1. The question raised by this second appeal is whether the purchaser, i.e., the 1st defendant is liable for the price of Rangoon rice shipped to him in pursuance of the instructions given by the 2nd defendant. The facts are that the 2nd defendant, as the agent of the 1st defendant who carried on business at Honnavar, instructed plaintiff at Mangalore to send to the 1st defendant 101 gunny bags of Rangoon rice by loading them in the 'Machva.' This instruction is referred to in Exhibit A, dated 1st May. On the 4th May the plaintiff shipped 101 bags of rice on board the 'Machva' to Honnavar. No letter of requisition was given to the, Captain of the ship instructing him to deliver the goods to the 1st defendant, the purchaser, but the plaintiff sent his servant in advance with the letter, Exhibit F, to the 1st defendant, dated 4th May, in which occurs the following passage: 'As soon, as they reach you, you should obtain them and write to that effect. The rate, description and ankda thereof will be communicated to you later on. As there is a great urgency for money you should pay Rs. 700 to Mr. Venkatesa Prabhu, the bearer of this letter.' On the 7th May, there was a storm in Mangalore harbour, the ship was stranded and the rice was damaged and had to be sold at a considerable loss.
2. The question to be considered is, which of these persons is to bear the loss representing the difference between the contract rate and the rate at which the damaged rice was sold. The Courts below have held that the loss must be borne by the plaintiff, on the ground apparently that as the vendor shipped the goods without indicating the consignee to the Captain and desired that the rice should not be delivered until its price has paid, it could not be held that the property in the goods passed from the vendor to the purchaser. It is suggested that in the Indian Law the position is different from that under the English Law. It is quite clear in English Law that the passing of the property will be governed by the intention of the parties, and that the rules laid down in Section 18 of the Sale of Goods Act for the determination of what the intention of the parties is are not to override the intention of the parties, if that intention is otherwise clear. It is suggested that in India, the law is different and whatever be the intention of the parties in fact, the Statute lays down definite rules in accordance with which the property passes at the time and in the 'circumstances prescribed in the rules. That appears to be the view taken by the Calcutta High Court in the case of Brij Coomaree v. Salamander Fire Insurance Co. 32 C.k 816. It is not necessary for the purpose of this case to decide whether this is the true construction of the Statute or not, because in this case there is no evidence that the intention bf the parties, i.e., of both of them was that the passing of the property should not follow the ordinary course. In the ordinary course, as a result of Section 83 and Section 91 of the Indian Contract Act, property would pass - on shipment. When the 2nd defendant instructed the plaintiff to sell him rice and send it on board the ship, he must be taken to have proposed to the plaintiff that the property should pass to the purchaser upon shipment. That was the offer and plaintiff accepted it by shipping the goods and the acceptance was not made subject to the condition that plaintiff should reserve to himself the right of disposal until the price of the goods was paid.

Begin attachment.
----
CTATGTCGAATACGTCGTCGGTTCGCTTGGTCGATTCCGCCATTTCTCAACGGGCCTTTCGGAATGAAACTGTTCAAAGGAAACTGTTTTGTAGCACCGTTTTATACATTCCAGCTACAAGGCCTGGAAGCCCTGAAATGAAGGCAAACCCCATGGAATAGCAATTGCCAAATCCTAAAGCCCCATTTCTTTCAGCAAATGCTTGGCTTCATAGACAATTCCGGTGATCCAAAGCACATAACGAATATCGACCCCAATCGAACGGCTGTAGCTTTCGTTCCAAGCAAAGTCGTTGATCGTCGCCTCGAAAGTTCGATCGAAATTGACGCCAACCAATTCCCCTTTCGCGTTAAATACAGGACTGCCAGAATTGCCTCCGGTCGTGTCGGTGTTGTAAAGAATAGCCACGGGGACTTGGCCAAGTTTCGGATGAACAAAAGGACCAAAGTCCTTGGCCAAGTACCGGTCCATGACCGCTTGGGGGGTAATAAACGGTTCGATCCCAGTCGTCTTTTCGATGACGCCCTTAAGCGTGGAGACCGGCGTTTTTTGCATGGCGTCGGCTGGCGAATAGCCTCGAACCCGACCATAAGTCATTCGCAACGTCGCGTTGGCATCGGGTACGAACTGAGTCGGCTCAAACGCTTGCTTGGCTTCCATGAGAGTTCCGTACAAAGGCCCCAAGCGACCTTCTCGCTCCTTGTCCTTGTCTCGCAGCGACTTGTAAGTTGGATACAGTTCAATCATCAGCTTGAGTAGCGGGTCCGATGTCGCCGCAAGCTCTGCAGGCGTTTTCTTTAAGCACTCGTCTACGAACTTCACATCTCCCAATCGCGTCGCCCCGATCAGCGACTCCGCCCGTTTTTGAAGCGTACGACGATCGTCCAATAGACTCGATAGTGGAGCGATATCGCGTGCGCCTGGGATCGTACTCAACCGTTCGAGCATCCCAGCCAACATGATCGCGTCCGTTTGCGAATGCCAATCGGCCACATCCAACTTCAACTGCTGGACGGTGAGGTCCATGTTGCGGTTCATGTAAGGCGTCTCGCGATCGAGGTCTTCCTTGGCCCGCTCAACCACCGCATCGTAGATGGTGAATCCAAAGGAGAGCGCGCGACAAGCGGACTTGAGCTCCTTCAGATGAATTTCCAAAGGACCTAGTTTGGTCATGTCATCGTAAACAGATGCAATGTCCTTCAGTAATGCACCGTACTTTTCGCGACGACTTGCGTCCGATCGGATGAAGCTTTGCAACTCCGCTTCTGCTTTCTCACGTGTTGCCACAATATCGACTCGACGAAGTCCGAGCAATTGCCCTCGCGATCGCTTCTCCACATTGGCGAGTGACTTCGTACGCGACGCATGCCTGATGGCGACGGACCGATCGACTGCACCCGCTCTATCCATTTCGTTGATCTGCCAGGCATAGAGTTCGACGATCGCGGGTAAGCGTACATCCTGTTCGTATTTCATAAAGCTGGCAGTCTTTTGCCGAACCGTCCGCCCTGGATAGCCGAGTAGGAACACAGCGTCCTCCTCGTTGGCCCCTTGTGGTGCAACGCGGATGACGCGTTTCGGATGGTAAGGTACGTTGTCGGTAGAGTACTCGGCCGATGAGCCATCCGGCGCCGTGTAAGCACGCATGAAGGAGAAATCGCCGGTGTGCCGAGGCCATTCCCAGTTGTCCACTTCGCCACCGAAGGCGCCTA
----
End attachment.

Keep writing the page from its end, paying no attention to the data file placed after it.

3. On these grounds we hold that the property passed as soon as the goods were shipped and the loss must fall on the 1st defendant. We allow the appeal with costs in this Court and dismiss the memorandum of objections.